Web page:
It wasn’t a pretty goal, but to a city and a region that has waited nearly half a century for this night, it was as gorgeous as they come. - Mike Vogel (Dump ‘n Chase, 6/8/18)

Mayhem in DC, and mayhem in Denmark, where a small but devoted group of fans in his hometown are glued to the screen.

“There are people watching in the middle of the night in a movie theater over in Denmark, because their guy, Lars Eller, is trying to become the first native of Denmark to win the Stanley Cup,” NBC play-by-play man Mike Emrick said at the start of the second period.

Brian Poulsen was among those people. The 39-year-old newspaper photographer gathered with roughly 80 other hockey fans at the Atlas Bio theater in Rodovre, Eller’s home town of 37,000 located just outside of Copenhagen, to watch a Danish feed of the game. Poulsen, who used to play hockey with Eller’s two older brothers, said the mood inside the theater was fairly relaxed, perhaps owing to the fact that the puck dropped at 2:22 a.m. local time. The mayor of Rodovre was in attendance, as were a few of Eller’s relatives. (Washington Post, 6/8/18)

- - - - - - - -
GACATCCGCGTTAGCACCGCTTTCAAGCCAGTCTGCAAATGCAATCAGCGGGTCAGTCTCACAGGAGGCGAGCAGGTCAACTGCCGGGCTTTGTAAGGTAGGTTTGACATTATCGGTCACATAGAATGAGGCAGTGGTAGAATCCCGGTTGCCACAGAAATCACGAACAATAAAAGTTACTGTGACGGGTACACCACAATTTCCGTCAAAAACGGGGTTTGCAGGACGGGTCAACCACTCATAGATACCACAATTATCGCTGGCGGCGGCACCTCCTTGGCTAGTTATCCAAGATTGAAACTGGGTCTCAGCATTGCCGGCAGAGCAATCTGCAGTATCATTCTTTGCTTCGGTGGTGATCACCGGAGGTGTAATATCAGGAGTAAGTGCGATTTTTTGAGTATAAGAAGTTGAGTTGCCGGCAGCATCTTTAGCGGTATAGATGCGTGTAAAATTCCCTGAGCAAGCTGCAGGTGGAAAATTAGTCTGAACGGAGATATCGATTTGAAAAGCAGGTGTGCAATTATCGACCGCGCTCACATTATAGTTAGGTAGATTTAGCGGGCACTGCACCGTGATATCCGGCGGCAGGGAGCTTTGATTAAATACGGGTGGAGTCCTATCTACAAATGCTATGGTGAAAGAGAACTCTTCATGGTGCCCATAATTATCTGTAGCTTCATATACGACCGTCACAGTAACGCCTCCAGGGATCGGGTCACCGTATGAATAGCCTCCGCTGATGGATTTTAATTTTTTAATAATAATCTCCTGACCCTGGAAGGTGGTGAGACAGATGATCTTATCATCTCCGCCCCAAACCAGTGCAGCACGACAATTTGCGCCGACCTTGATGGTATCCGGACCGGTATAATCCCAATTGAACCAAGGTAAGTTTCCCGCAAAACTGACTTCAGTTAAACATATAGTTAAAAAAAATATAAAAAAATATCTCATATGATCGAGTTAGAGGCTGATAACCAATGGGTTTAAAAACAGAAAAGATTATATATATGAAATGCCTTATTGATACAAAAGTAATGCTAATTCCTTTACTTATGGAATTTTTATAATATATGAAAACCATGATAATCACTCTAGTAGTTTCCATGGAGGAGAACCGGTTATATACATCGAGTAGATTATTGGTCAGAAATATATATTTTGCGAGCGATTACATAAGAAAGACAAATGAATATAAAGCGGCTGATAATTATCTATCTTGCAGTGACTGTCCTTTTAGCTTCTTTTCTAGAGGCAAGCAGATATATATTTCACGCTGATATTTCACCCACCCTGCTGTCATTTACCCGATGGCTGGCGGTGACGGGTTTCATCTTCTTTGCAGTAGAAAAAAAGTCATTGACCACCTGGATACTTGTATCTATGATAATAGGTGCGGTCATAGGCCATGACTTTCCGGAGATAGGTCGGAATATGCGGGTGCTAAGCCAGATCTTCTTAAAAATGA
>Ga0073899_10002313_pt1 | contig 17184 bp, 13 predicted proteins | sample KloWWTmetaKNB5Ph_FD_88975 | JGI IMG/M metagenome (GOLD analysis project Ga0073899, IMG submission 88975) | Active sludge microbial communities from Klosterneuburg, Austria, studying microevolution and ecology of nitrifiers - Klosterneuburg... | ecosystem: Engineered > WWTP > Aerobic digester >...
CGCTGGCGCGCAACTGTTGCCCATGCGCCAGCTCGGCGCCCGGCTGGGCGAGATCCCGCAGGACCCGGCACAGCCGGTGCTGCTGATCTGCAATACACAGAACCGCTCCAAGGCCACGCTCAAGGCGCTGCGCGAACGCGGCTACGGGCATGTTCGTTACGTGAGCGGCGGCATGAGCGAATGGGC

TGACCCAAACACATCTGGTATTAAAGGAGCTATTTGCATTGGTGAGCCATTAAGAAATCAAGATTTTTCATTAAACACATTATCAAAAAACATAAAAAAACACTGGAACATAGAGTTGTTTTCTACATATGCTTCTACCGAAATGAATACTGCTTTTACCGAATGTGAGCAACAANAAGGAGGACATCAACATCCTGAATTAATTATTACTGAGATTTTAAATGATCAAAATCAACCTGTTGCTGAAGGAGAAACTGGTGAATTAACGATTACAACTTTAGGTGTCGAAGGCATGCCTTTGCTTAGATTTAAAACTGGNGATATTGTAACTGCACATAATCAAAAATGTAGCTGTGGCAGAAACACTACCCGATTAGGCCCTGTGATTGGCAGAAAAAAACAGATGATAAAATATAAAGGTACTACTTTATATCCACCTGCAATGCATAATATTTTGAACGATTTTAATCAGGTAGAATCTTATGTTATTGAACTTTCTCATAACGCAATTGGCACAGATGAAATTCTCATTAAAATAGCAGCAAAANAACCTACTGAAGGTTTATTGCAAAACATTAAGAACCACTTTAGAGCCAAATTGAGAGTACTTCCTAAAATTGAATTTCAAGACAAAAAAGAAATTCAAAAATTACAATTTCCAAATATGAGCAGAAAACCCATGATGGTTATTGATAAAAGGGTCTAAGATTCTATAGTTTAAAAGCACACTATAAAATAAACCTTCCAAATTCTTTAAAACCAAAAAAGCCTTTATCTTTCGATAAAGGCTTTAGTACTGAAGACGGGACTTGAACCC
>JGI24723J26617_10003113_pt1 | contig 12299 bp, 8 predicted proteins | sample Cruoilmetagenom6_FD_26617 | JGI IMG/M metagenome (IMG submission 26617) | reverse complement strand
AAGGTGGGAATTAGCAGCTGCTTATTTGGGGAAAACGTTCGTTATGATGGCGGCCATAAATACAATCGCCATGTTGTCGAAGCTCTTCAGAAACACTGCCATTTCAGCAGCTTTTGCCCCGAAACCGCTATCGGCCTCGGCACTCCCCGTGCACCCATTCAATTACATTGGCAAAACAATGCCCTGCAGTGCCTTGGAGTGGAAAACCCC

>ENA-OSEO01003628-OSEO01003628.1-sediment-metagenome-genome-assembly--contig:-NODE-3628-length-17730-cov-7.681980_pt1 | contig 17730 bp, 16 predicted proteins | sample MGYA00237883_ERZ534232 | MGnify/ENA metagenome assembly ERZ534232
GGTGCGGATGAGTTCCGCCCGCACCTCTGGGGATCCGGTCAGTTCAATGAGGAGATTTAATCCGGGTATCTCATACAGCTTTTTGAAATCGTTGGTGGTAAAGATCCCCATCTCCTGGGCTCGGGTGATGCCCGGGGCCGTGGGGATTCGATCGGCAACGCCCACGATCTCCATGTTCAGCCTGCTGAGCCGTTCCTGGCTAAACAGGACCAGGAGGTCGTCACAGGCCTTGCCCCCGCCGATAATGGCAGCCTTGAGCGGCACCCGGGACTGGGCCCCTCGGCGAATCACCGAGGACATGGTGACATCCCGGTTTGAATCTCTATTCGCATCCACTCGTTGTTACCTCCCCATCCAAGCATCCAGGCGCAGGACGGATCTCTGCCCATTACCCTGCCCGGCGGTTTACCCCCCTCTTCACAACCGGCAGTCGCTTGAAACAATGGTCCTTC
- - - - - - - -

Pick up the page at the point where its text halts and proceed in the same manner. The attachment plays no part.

The go-ahead goal for the Caps means it’s time for someone to get all gussied up... just in case its presence is requested on the ice.

Hello, gorgeous.

And now... we wait.

3rd period, 2:37 remaining

It is ALL HANDS ON DECK as the Caps look to hold onto their one-goal lead.

3rd period, 28.6 seconds remaining

...we think.

Time never moves slower than when you want it to just fly by, and the last few minutes of regulation are painfully slow. So slow, in fact that at one point time appears to stand still.

Actually, it does stand still. Because the clock stops.

Wait... the clock STOPS??

We’re so busy worrying about how much time is left that we almost - almost - don’t have time to panic about Nicklas Backstrom missing the empty net and failing to score a goal that could have iced the game and saved us all from a million heart attacks.

...don’t worry, Ovechkin’s got us all covered.

(But still has all the love in the world for his Swedish buddy.)

Missed empty-netters, frozen clocks... none of it matters because the final seconds are about to tick down.

And the Caps.

Have won.


2018 NHL Stanley Cup Final - Game Five Photo by Ethan Miller/Getty Images
2018 NHL Stanley Cup Final - Game Five Photo by Ethan Miller/Getty Images
2018 NHL Stanley Cup Final - Game Five Photo by Ethan Miller/Getty Images